Intel Graphics Compiler Changes For Gen12 - Biggest Changes To The ISA Since i965
Now that the Intel open-source developers have begun preparing the changes for their graphics compiler back-end for Xe/Gen12 initially with Tigerlake processors, the major architectural changes are beginning to show compared to Icelake "Gen11" graphics and older. The patches show that the Gen12 graphics ISA is one of the biggest reworks ever to the Intel EU ISA since the original i965 graphics a decade ago.
Nearly every instruction field, opcode, and register type is updated and there are other big changes like removing the hardware register scoreboard logic that leaves it up to the compiler now for ensuring data coherency between register reads and writes and a new sync hardware instruction.
The Intel Gen12 graphics compiler code in its current form is touching around five thousand lines of code on top of the existing open-source Linux graphics code. The compiler back-end bring-up isn't complete with various debugging and performance bits still not yet implemented among other tasks ahead. Certainly over the months ahead prior to Gen12 graphics hardware appearing will continue to be a lot more features and optimizations added.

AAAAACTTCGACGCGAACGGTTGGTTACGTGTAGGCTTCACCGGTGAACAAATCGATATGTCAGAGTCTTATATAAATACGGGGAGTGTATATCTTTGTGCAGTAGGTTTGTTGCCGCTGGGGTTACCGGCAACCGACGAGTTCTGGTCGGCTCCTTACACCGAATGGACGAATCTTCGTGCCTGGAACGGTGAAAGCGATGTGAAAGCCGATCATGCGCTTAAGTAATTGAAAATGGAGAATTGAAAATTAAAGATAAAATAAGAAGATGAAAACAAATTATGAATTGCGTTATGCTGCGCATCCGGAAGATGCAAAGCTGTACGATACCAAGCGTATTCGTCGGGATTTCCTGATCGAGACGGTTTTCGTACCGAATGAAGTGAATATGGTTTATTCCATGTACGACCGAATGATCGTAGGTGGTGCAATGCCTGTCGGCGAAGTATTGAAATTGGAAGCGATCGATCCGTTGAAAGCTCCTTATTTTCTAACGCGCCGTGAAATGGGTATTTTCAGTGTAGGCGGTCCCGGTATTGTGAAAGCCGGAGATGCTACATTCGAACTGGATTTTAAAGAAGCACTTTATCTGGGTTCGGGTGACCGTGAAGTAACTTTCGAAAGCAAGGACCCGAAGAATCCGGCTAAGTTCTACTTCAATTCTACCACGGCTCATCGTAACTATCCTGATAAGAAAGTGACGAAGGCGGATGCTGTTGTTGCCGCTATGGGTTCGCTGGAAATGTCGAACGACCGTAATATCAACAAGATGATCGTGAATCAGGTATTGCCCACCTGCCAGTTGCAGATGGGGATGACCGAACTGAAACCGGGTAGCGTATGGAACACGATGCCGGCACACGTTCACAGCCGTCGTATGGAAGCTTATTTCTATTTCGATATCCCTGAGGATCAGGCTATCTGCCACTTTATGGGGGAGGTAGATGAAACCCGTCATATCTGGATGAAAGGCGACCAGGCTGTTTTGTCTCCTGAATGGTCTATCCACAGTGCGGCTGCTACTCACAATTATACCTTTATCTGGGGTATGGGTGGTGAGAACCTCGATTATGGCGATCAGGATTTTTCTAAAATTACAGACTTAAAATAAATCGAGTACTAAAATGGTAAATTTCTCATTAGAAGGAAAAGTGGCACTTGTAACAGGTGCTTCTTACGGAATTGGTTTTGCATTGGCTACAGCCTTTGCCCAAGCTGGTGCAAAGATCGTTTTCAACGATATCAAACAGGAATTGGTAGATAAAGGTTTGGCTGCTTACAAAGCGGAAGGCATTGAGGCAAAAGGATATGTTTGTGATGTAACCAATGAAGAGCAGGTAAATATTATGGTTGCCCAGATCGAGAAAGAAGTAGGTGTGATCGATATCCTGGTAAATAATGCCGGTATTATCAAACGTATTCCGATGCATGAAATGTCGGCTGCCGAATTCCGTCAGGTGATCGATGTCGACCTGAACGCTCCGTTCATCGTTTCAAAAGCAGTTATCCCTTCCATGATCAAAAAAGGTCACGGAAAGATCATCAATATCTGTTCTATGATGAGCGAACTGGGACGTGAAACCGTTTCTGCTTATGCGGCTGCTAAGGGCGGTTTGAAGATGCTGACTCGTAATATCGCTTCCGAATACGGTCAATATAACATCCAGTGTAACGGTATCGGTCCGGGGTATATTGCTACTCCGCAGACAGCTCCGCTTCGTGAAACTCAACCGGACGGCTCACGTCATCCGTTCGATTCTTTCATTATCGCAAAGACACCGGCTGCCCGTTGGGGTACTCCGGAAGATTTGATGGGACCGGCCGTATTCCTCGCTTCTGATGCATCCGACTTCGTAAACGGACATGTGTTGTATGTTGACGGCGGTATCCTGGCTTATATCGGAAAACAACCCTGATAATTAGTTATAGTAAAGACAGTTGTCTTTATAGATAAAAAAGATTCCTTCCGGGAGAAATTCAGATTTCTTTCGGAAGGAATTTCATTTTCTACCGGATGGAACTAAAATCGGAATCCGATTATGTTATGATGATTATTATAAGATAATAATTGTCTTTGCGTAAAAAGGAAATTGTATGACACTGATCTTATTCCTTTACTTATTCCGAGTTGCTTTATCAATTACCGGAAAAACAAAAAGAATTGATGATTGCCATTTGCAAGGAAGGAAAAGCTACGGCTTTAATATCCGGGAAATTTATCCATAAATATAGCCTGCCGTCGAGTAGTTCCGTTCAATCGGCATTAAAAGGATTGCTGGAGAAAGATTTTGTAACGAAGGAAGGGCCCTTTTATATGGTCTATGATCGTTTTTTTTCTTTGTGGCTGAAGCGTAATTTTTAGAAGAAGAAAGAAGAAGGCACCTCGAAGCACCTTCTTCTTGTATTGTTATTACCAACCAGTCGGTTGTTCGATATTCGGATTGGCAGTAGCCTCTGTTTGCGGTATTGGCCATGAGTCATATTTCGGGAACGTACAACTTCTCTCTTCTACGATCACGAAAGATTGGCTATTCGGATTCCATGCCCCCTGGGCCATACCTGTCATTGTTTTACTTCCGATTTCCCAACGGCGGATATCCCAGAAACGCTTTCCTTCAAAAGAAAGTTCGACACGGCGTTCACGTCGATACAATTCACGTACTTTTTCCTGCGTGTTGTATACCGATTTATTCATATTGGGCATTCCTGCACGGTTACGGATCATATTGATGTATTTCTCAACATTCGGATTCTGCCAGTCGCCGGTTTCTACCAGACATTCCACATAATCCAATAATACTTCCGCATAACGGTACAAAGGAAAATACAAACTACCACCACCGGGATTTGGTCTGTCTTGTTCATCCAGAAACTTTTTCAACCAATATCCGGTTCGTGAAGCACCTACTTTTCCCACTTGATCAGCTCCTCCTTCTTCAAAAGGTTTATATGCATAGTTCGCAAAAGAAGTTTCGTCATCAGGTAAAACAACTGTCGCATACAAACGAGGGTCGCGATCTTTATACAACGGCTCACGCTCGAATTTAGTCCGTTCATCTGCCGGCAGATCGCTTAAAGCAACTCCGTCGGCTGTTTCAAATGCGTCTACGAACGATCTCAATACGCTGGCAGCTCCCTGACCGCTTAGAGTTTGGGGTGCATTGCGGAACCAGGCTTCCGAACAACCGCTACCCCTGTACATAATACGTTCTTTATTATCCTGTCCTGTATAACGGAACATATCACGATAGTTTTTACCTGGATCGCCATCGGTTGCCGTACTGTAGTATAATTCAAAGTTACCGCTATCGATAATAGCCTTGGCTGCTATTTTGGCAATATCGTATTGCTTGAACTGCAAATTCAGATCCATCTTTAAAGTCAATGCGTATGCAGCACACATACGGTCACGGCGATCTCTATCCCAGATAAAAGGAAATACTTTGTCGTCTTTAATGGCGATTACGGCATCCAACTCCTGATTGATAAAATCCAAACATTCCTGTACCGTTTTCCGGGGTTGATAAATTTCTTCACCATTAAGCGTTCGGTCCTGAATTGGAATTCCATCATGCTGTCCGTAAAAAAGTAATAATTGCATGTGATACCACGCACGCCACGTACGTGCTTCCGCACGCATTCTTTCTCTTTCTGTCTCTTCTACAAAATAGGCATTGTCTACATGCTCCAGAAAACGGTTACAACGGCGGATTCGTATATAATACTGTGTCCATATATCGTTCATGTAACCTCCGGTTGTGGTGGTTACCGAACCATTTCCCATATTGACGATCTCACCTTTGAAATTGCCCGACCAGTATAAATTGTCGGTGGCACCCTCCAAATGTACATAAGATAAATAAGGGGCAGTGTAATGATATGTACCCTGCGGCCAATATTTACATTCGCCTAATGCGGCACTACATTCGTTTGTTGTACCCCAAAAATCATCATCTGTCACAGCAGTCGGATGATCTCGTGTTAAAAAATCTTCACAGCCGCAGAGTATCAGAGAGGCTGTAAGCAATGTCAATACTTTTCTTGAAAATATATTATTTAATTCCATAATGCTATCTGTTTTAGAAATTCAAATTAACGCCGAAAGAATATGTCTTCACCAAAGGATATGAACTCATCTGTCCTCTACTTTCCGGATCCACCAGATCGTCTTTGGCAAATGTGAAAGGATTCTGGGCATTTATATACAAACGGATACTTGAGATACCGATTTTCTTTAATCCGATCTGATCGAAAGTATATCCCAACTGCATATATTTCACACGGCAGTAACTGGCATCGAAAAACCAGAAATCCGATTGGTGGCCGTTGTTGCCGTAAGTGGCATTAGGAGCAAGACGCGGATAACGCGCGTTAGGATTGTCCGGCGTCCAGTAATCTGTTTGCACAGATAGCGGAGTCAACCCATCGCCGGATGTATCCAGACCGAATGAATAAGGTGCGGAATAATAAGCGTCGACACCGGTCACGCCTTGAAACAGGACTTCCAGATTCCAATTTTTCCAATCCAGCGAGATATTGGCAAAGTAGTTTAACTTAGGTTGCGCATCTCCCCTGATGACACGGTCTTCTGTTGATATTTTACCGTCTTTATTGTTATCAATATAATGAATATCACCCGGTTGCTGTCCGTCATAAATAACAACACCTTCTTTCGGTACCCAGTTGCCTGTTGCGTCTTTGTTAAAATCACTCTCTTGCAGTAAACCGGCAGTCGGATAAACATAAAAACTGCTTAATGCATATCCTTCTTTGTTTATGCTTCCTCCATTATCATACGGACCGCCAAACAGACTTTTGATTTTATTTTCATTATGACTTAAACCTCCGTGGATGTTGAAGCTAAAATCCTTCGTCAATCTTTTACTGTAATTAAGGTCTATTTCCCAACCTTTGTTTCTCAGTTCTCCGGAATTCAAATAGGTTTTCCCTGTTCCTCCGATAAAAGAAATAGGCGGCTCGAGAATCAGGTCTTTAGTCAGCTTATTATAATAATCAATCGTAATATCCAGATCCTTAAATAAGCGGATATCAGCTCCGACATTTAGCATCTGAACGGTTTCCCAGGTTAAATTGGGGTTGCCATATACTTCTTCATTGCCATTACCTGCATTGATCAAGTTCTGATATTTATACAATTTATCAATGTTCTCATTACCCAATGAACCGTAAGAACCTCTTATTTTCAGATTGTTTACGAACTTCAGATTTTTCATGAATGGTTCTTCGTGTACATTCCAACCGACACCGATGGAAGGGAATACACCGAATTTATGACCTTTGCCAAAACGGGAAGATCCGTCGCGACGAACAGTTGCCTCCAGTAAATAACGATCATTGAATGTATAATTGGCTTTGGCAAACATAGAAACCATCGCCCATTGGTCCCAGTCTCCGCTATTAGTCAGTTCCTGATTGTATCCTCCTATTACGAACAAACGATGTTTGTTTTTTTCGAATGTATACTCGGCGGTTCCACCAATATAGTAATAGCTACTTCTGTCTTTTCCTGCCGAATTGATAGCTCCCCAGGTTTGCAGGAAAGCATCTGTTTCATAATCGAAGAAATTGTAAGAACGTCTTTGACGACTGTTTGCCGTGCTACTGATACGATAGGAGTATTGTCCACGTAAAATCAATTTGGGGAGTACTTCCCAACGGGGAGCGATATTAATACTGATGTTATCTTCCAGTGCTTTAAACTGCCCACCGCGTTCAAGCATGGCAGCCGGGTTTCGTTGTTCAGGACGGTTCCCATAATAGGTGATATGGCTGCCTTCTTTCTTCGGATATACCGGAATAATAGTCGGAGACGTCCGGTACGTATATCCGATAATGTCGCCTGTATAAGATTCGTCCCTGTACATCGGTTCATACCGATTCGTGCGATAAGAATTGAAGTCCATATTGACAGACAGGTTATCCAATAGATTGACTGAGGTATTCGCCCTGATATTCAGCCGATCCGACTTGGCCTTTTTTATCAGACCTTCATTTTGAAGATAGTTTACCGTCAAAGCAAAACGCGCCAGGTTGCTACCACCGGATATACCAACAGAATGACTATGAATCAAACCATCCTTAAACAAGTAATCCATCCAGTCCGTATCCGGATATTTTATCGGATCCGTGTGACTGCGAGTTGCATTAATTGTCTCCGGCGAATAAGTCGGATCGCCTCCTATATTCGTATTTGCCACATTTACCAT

The graphics compiler back-end is just one piece of the puzzle for enabling the OpenGL and Vulkan driver support in user-space. With Gen12 is the first generation where the OpenGL support will just be implemented on their modern Iris Gallium3D driver as opposed to their "classic" i965 OpenGL Mesa driver. The Vulkan support will come atop their existing "ANV" open-source driver.
It's certainly exciting to see more of these Gen12/Xe changes coming up. Stay tuned for more details on Phoronix with our close monitoring of the development of these open-source drivers. If all goes well with this continued Gen12 / Xe bring-up, the open-source Linux graphics driver stack should be supporting this hardware nicely in time for the first chips shipping later in 2020. The real question will be on the timing of the hardware launch and when the "experimental" flag is lifted from the driver as to whether the 2020 Linux distributions will be supporting this hardware out-of-the-box or if some hoops will need to be jumped through for early adopters. Historically though Intel is quite good on their release cadence for ensuring the support aligns with the major Linux distributions at launch.